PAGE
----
Earlier this week, Citibank rolled out its Citi Bike program in cooperation with the city of New York. The program takes a cue from cities like Berlin and Paris which offer bike share programs of their own. With a daily, weekly or yearly subscription, riders can take a bike from any of the over 300 docking stations, go for a spin, and park it at any other station. Citibank paid over $41 million to be the program’s main sponsor.
Because as New York’s mogul mayor points out: it’s great for business.
It’s a story we’ve been harping at for a while now. Savvy marketers know the best way to reach consumers where they live is to provide value and get local.
In a world where people are increasingly tuning out traditional ads, marketers who provide real value will be the ones on top. Value can come in different forms. Making a consumer laugh or providing a compelling story is the form we’re accustomed to in TV and radio ads. But Citibank went big and decided to provide a new kind of value.
Citi Bikes aren’t meant for a triathlon. Their key purpose is for getting around, say from the office to your lunch meeting. Of course, riders will be getting around on a bike in the iconic Citibank blue adorned with multiple Citi Bike logos.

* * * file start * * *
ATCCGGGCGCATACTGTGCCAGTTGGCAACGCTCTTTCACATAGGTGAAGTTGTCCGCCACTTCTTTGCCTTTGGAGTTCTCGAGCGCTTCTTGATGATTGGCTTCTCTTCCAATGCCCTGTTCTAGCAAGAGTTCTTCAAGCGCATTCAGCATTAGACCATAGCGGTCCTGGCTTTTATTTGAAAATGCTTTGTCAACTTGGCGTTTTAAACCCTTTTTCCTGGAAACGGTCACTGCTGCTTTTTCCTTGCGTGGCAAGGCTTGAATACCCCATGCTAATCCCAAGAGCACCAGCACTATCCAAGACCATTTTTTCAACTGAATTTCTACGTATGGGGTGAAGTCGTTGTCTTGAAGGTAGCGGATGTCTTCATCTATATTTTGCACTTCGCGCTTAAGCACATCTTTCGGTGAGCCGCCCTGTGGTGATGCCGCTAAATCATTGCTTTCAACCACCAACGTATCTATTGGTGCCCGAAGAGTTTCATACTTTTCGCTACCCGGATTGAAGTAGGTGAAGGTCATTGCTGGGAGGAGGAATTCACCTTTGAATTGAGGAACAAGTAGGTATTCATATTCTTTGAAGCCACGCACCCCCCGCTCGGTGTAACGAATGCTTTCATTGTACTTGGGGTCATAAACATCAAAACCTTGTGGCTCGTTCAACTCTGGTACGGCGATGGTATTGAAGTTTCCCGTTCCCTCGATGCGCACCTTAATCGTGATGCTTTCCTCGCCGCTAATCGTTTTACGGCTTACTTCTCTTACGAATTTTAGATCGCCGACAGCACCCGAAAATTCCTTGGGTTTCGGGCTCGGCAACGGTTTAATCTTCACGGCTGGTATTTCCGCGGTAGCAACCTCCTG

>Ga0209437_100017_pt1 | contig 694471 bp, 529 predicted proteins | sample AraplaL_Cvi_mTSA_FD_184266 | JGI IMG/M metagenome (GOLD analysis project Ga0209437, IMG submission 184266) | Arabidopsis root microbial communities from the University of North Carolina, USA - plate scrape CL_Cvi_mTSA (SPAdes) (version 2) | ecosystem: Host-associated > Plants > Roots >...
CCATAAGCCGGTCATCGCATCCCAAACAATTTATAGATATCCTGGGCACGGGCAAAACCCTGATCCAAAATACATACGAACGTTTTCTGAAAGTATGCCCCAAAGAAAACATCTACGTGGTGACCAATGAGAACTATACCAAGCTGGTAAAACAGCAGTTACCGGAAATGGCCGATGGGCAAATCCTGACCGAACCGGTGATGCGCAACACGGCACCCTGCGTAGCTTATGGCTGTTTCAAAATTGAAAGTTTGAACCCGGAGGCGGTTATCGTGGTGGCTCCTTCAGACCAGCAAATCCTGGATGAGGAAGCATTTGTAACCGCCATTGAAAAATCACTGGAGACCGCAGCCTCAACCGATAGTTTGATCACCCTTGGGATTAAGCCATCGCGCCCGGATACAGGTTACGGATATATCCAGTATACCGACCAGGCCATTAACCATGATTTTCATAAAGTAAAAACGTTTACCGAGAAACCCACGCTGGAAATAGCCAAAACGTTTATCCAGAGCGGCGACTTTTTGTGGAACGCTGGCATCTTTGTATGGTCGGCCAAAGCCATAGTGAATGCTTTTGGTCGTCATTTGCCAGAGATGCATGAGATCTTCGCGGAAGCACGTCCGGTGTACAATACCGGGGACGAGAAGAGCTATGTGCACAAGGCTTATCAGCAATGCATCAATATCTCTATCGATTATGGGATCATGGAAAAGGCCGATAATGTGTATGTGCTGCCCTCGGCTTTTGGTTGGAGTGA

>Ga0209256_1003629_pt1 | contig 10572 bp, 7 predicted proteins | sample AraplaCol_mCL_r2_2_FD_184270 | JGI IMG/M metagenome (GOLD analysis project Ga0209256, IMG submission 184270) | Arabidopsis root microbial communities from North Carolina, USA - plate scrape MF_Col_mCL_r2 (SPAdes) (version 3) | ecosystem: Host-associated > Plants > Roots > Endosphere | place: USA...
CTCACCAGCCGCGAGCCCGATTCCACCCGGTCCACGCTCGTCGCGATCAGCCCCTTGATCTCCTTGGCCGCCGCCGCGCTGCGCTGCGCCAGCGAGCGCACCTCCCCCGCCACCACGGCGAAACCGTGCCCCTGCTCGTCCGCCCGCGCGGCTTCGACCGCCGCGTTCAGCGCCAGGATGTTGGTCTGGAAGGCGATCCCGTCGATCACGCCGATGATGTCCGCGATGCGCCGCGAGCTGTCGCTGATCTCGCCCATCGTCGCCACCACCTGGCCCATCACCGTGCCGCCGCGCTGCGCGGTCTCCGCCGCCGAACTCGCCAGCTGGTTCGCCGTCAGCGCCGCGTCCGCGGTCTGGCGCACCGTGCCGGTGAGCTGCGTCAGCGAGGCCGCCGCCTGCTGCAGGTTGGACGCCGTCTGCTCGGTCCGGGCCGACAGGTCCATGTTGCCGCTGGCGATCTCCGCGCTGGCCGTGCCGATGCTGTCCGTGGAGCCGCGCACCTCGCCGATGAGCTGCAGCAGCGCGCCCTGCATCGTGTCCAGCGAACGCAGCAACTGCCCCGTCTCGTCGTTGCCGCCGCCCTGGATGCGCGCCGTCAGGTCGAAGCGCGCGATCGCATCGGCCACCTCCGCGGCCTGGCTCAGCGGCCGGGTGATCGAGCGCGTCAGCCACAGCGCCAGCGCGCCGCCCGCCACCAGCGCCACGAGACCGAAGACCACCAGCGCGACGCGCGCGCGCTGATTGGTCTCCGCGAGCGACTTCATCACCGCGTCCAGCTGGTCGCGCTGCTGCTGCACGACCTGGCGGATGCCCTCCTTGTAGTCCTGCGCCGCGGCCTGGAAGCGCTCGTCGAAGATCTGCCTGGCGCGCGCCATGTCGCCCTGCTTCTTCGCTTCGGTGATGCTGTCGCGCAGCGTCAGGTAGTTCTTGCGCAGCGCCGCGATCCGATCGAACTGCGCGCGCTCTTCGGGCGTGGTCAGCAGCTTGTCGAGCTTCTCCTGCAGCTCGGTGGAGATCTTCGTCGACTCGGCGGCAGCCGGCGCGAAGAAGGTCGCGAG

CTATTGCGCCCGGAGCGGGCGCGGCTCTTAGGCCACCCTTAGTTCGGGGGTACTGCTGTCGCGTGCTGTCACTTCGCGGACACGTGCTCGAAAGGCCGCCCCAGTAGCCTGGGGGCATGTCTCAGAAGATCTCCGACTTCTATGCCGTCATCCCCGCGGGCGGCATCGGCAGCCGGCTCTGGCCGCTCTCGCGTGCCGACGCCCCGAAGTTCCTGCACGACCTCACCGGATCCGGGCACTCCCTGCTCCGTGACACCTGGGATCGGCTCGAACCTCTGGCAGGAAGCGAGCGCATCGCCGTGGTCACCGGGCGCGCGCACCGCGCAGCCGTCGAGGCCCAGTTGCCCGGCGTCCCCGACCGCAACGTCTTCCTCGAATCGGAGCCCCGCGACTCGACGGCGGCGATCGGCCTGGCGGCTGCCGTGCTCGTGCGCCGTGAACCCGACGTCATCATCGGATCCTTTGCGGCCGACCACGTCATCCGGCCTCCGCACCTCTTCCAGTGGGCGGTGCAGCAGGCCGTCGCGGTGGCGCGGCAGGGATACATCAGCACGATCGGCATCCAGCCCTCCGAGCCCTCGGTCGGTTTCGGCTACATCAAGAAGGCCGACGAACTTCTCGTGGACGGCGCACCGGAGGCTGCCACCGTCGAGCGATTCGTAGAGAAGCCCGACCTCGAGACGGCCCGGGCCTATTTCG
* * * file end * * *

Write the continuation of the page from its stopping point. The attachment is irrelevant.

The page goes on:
Citibank may be a global brand but this is local advertising done right. And it’s not just because the bikes are local to New York — although that is certainly true. Citi Bike isn’t nationally viable. It’s not even viable in the rest of New York State. But creating a giant splashy out-of-home public utility adorned with iconic branding in the middle of the world’s media capital? That’s smart marketing.
Citi Bike tapped into particular problems facing New Yorkers. The rampant fear of bike theft, the awkward “in-between” distances that are too far to walk but oo close to ride a subway, and the need to simply get around quickly and efficiently.
It doesn’t hurt that Citi Bike found a city mayor that is becoming increasingly pro-bike and pro-fitness. It also didn’t hurt that with the sponsorship of Citibank and others that the program didn’t cost the city a dime.
Of course, not everyone can start a bike share program from scratch. But Citi Bike example reminds us that marketers should still be thinking big. In the face of budget cuts and austerity measures, public-private ventures are increasingly sought after by cities and municipalities. Companies looking for great publicity and great branding can win big by providing real value to consumers on a local scale.